This is so very hard. The heaviness and reality of the situation is really weighing on us tonight. Earlier this evening, Dr. del Nido himself called us to review his surgical plan. I won’t go into the details of that whole conversation, but it’s mostly good. He still feels that Savannah is a strong candidate for a bivent repair, but so much of this will come down to game time decisions in the operating room.
In preparation for the surgery, we had to give Savannah a bath. The bath involved washing with chlorhexidine, which was extremely traumatic. She screamed through almost the whole bath. Then after we got her dressed, she still screamed. At that point, all she wanted was her Daddy. I laid down on the bed and laid her sweet head on my chest, wrapping my arms around her. Within about a minute, she peacefully fell asleep.
As I held her, all I could do was cry. Cry for the pain and stress that she’s about to endure. Well in reality, she’s going to be so drugged that she won’t feel much of anything. Lori and I will be the ones experiencing most of the pain and stress I think. I’d imagine Savannah will mostly be scared and frustrated, because she won’t know where she’s at, what’s going on and why she feels this way.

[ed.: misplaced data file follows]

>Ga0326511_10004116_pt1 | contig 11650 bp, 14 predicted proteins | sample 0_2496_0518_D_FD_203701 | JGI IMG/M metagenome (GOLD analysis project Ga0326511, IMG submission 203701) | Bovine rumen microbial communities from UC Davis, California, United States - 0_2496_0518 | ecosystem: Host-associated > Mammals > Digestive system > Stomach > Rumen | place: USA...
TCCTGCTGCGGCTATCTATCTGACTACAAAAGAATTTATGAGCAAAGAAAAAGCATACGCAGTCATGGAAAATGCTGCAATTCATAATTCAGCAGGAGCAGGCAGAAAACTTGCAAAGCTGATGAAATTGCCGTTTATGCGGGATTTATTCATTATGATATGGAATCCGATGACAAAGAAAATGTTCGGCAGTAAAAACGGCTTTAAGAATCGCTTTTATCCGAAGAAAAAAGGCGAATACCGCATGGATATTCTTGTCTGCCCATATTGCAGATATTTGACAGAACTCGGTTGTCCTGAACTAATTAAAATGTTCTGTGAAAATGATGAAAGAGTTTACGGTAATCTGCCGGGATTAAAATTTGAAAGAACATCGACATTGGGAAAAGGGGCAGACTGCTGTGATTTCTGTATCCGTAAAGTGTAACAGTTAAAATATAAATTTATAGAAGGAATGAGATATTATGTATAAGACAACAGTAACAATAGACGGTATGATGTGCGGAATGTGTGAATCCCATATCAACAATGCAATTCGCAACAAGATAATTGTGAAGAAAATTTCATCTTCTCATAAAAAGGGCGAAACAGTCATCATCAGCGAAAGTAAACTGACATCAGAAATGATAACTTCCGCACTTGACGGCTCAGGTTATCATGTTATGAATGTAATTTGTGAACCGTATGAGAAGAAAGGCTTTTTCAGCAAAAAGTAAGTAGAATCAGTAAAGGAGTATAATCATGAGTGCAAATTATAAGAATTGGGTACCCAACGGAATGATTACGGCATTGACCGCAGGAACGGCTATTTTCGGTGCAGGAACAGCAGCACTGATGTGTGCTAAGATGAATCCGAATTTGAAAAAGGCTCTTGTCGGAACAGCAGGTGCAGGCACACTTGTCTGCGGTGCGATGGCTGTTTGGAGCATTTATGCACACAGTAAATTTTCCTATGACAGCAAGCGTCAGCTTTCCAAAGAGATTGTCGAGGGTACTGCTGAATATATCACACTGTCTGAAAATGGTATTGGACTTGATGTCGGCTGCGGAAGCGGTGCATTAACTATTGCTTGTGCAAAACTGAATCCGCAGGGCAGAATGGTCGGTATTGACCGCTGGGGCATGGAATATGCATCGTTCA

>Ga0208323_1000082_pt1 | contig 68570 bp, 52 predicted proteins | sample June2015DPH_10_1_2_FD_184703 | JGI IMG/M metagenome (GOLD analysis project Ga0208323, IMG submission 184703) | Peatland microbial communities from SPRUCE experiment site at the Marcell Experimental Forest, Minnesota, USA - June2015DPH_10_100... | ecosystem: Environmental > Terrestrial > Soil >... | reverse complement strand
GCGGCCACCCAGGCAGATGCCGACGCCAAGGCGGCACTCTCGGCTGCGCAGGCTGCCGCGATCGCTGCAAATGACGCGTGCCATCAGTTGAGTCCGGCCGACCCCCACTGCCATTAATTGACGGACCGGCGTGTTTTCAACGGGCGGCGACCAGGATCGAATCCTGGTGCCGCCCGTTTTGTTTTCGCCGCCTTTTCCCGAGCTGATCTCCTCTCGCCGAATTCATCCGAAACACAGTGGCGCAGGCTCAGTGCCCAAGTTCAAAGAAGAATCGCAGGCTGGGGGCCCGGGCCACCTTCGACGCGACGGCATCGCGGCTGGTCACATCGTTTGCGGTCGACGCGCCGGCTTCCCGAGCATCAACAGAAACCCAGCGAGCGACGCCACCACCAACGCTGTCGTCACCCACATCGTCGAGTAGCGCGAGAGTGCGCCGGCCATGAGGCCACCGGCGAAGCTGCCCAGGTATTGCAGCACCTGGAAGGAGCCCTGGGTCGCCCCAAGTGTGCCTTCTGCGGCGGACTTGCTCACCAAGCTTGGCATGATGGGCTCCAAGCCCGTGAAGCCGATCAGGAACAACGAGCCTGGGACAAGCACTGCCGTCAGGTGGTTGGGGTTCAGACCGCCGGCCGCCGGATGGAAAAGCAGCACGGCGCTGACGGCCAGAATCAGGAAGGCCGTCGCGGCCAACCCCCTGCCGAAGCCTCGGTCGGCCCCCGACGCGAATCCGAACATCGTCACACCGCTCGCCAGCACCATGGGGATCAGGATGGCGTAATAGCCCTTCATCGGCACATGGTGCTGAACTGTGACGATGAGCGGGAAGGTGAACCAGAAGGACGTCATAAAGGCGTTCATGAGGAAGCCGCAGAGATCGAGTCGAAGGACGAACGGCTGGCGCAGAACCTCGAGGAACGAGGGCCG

On some level, there’s a feeling of responsibility for my child’s “birth defects.” It’s as if in some way it’s my fault she was born this way. After all, I did play a role in conceiving her. But all in all, no one knows why babies are born with heterotaxy. It’s not like Lori or I did something wrong! There’s just that unavoidable parental responsibility that weighs on my conscience – rationally or irrationally.
Then there’s the voice that constantly asks, “What if?” What if something bad happens? What if they can’t do the bivent? What if she has a stroke and has brain damage? What if she doesn’t make it? What if this is the last time I get to hold my precious little girl? I think these are valid fears, concerns, or questions – whatever you want to label them. Frankly, it’s okay to be scared! Being scared or afraid are sincere and real human emotions. I think it all comes down to how we deal with them.
Regardless of the outcome, I know that I did my best. I advocated for her in the best way that I knew how. I took her to the best doctors, and I traveled hundreds of miles to get her to the best hospitals. And with that assurance, I can take solace in the fact that I did everything humanly possible. The rest is up to God. He created Savannah, not me. It’s His plan, not mine.